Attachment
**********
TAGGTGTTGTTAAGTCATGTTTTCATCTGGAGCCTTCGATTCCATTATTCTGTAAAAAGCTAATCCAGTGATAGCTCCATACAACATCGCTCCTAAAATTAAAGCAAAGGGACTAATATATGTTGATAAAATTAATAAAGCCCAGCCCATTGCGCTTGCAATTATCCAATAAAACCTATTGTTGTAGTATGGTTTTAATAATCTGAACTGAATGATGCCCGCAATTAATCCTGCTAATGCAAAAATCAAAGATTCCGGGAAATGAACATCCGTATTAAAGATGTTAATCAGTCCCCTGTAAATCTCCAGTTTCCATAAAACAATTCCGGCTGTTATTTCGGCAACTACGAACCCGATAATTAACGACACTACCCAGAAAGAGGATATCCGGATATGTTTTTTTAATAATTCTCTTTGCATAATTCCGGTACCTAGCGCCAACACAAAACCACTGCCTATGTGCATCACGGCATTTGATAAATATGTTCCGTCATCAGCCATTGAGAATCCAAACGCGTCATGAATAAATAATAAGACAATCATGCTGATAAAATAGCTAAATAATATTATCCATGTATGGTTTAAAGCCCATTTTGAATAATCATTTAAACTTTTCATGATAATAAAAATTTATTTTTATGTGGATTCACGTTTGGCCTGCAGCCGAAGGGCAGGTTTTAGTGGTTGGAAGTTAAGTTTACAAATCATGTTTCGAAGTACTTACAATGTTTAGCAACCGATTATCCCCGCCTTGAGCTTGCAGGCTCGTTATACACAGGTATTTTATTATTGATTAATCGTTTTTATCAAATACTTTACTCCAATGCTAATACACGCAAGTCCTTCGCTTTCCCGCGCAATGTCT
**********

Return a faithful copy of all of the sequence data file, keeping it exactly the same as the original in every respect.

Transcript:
TAGGTGTTGTTAAGTCATGTTTTCATCTGGAGCCTTCGATTCCATTATTCTGTAAAAAGCTAATCCAGTGATAGCTCCATACAACATCGCTCCTAAAATTAAAGCAAAGGGACTAATATATGTTGATAAAATTAATAAAGCCCAGCCCATTGCGCTTGCAATTATCCAATAAAACCTATTGTTGTAGTATGGTTTTAATAATCTGAACTGAATGATGCCCGCAATTAATCCTGCTAATGCAAAAATCAAAGATTCCGGGAAATGAACATCCGTATTAAAGATGTTAATCAGTCCCCTGTAAATCTCCAGTTTCCATAAAACAATTCCGGCTGTTATTTCGGCAACTACGAACCCGATAATTAACGACACTACCCAGAAAGAGGATATCCGGATATGTTTTTTTAATAATTCTCTTTGCATAATTCCGGTACCTAGCGCCAACACAAAACCACTGCCTATGTGCATCACGGCATTTGATAAATATGTTCCGTCATCAGCCATTGAGAATCCAAACGCGTCATGAATAAATAATAAGACAATCATGCTGATAAAATAGCTAAATAATATTATCCATGTATGGTTTAAAGCCCATTTTGAATAATCATTTAAACTTTTCATGATAATAAAAATTTATTTTTATGTGGATTCACGTTTGGCCTGCAGCCGAAGGGCAGGTTTTAGTGGTTGGAAGTTAAGTTTACAAATCATGTTTCGAAGTACTTACAATGTTTAGCAACCGATTATCCCCGCCTTGAGCTTGCAGGCTCGTTATACACAGGTATTTTATTATTGATTAATCGTTTTTATCAAATACTTTACTCCAATGCTAATACACGCAAGTCCTTCGCTTTCCCGCGCAATGTCT